Happy Valentine’s Day! I shared the other day on my mental health blog about loving one’s self. Here I’d like to share one way to love someone special. Bake a cake! And if you are concerned about not feeding your family artificial dyes and ingredients, here’s one way to have your cake and eat it, too. I have made red velvet cupcakes before using beets to color them. This Valentine’s I tried out a red velvet cake with no food coloring.
Last week I was helping Little Bird with a science kit, and we were learning about acids, bases, and ph. We experimented with adding acidity (in the form of citric acid and vinegar) and baking soda (with is alkaline) to water colored with red cabbage powder. The acid made it more vibrantly red and the base made it more purple. No wonder red velvet has something acidic like lemon juice and/or vinegar in it! It also made me wonder if too much baking powder was the reason the red velvet potato bundt cake I tried to make came out purple/brown. (I love learning more of the science behind baking.)
I consider this more a recipe review than a super polished recipe. But I wanted to share none the less. I have only made it one time, and would tweak it some more to make it a little lighter. I used the suggested cream cheese, but found it way too dense, for my preference. I would replace that with buttermilk, and use more eggs. I reduced the sugar by half, in both the cake and the frosting. Next time I might play around with non-refined sweeteners.
This recipe is adapted slightly from a post from sophistimom. I did not change her method, so follow the link for the instructions. Here are my notes, however:
Starting with raw beets seems more labor intensive, but my past results using packaged, pre-cooked and peeled beets did not work as well.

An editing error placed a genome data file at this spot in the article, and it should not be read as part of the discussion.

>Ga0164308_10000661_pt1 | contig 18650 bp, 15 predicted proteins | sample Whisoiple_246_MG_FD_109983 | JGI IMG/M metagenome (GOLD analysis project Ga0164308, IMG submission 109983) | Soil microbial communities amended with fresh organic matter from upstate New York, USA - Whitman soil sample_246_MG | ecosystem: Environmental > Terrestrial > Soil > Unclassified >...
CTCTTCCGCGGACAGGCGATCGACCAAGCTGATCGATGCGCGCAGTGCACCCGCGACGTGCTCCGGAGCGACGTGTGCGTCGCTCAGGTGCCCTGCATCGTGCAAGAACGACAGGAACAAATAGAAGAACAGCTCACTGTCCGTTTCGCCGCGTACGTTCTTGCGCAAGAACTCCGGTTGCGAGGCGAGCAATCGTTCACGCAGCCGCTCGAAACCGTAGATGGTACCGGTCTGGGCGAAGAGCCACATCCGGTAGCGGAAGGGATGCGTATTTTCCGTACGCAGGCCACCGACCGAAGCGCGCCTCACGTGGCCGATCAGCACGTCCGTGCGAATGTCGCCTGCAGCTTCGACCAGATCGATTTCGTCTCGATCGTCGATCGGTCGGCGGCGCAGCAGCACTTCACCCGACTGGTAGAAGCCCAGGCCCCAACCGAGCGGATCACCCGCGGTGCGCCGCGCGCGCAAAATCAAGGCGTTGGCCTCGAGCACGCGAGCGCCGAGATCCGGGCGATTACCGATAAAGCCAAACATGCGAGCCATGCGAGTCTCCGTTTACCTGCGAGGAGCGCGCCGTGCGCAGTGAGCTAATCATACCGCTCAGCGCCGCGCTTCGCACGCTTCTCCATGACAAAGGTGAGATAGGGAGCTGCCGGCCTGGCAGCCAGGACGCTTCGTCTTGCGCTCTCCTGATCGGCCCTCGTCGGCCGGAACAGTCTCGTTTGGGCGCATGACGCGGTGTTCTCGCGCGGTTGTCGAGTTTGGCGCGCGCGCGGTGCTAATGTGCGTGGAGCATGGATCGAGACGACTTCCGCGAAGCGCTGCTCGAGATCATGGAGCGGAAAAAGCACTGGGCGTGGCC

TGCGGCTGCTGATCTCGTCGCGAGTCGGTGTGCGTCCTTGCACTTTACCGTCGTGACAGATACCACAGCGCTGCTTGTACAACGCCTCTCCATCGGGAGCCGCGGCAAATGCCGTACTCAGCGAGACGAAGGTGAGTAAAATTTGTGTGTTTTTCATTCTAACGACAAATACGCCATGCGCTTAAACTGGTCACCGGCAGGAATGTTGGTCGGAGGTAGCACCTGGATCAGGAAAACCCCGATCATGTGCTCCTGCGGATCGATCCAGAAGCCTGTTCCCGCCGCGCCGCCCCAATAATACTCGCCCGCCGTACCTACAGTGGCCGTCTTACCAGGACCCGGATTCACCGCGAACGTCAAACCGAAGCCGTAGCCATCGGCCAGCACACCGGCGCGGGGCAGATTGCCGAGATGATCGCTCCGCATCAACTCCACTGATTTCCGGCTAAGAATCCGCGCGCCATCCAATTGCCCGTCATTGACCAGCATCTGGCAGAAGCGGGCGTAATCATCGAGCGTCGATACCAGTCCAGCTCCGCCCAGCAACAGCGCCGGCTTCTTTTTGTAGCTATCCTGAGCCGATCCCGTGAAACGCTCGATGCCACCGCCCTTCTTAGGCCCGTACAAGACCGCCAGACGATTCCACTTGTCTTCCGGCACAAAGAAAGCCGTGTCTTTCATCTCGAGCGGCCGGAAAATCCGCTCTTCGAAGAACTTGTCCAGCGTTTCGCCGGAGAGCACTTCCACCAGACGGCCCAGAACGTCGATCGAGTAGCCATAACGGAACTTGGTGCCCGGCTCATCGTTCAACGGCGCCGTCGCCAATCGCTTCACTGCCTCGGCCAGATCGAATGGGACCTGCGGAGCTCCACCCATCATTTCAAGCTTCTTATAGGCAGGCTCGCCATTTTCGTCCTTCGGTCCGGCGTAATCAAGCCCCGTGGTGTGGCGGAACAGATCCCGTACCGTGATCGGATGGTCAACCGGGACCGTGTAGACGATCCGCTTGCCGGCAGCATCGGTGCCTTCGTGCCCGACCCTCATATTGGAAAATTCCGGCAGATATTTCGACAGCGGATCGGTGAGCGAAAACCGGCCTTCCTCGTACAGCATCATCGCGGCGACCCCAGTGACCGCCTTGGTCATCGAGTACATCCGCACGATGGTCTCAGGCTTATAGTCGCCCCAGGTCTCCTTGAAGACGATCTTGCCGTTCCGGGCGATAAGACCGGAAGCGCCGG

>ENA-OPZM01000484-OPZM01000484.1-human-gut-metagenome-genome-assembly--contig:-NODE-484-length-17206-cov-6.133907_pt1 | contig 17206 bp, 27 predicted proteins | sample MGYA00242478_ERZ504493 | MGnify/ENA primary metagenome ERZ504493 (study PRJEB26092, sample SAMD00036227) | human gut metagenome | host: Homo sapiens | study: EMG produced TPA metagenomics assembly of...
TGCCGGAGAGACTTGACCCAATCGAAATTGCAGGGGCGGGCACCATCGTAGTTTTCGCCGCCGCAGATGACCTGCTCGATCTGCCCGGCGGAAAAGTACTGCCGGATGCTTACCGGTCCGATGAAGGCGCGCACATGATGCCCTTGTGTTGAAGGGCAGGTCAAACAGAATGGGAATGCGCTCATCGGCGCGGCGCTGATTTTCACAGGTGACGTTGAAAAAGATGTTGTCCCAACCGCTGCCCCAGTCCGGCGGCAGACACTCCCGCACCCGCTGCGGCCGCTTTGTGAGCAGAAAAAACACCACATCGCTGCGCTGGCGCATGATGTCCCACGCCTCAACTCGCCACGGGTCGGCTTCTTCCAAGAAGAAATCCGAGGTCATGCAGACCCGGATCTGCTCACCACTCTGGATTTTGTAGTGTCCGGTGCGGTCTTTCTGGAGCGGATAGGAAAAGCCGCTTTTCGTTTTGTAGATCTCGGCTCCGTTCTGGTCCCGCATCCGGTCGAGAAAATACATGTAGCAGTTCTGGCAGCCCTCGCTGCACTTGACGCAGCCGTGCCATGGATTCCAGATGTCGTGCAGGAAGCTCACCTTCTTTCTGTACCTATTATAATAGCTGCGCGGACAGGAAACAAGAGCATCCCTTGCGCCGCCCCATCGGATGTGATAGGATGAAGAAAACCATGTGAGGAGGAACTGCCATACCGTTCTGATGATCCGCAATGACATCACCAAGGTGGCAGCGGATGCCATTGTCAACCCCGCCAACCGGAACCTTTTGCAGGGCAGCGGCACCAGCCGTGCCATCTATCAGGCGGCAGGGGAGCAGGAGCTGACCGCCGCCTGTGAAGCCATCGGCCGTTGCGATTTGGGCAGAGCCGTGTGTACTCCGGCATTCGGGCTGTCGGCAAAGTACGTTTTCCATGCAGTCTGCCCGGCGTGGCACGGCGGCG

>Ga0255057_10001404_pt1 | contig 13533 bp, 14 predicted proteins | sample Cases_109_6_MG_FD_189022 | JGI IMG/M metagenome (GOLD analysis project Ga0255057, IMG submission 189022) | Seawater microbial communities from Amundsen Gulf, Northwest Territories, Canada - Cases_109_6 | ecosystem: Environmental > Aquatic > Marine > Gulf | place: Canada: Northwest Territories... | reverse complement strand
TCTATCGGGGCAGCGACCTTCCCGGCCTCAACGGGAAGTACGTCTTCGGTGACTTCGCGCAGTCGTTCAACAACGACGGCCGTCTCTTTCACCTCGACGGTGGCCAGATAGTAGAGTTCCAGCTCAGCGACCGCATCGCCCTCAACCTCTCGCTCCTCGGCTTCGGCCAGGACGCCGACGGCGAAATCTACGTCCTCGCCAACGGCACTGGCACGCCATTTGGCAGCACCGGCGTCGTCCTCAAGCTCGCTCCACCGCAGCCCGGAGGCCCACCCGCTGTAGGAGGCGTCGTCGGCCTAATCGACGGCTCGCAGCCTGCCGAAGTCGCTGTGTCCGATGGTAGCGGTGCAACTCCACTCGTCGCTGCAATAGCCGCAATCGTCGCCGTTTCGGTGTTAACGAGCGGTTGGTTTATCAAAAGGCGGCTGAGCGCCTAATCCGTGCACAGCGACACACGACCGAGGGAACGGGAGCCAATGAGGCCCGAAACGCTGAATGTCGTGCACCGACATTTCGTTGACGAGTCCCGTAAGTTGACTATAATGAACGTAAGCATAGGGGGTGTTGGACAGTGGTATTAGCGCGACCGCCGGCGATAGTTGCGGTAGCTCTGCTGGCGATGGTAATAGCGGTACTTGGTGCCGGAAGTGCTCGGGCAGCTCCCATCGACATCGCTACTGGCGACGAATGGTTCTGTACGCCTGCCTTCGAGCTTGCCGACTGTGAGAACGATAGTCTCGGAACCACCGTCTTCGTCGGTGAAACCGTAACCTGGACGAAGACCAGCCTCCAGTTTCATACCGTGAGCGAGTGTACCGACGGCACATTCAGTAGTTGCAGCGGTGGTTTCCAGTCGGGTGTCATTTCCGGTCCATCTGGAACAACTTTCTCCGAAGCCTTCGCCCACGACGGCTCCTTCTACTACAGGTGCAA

My Vitamix did not process the beets well, as it wasn't full enough or liquid enough. My old Kitchen Aid food processor worked great, and I wish I would have started with it from the beginning.
I found it too dense and heavy with the cream cheese. I suggest buttermilk, which I will use next time.
I used 4 eggs as called for in the original recipe. Next time I will increase it to 6. My mom suggested separating the eggs, beating them separately to give it more leavening from the egg whites, and then folding them in.
I accepted another cooking challenge from Melissa’s Produce! This box arrived with beautiful winter fruit including Korean pears, mandarin oranges, and red grapes. It also included a package of steamed and peeled chestnuts. I learned making a chestnut bundt cake that prepping chestnuts can be a pain in the butt. But I also learned how delicious chestnut puree can be. I used the same gluten-free cashew/almond crust I made up for a lemon meringue tart (using my meyer lemon curd.) It can be made with butter, but this time I used coconut oil, which inspired me to make the whole tart vegan. Normally I would’ve considered mixing the chestnut puree with some whipped cream, but coconut oil and coconut milk made for a delicious vegan chestnut cream. By sweetening with only a little maple syrup, the whole delicious dessert qualifies as practically health food!
This post was sponsored by Melissa’s Produce, who supplied the featured ingredients free of charge. Recipe and opinions are my own! The box also included steamed beets, potatoes and a copy of “DYP’s The Perfect Everyday Potato Cookbook.” Among the inspiring recipes was a chocolate potato cake. I experimented with a red velvet potato cake. Unfortunately, it fell far short of being blog worthy. Sometimes I can spin a failure, such as my zucchini bread pudding, but there are also many, many recipes that just don’t make the cut. Being a recipe developer means taking risks. I only share the best of the best recipes — ones I want to make again and hope you might want to try, too.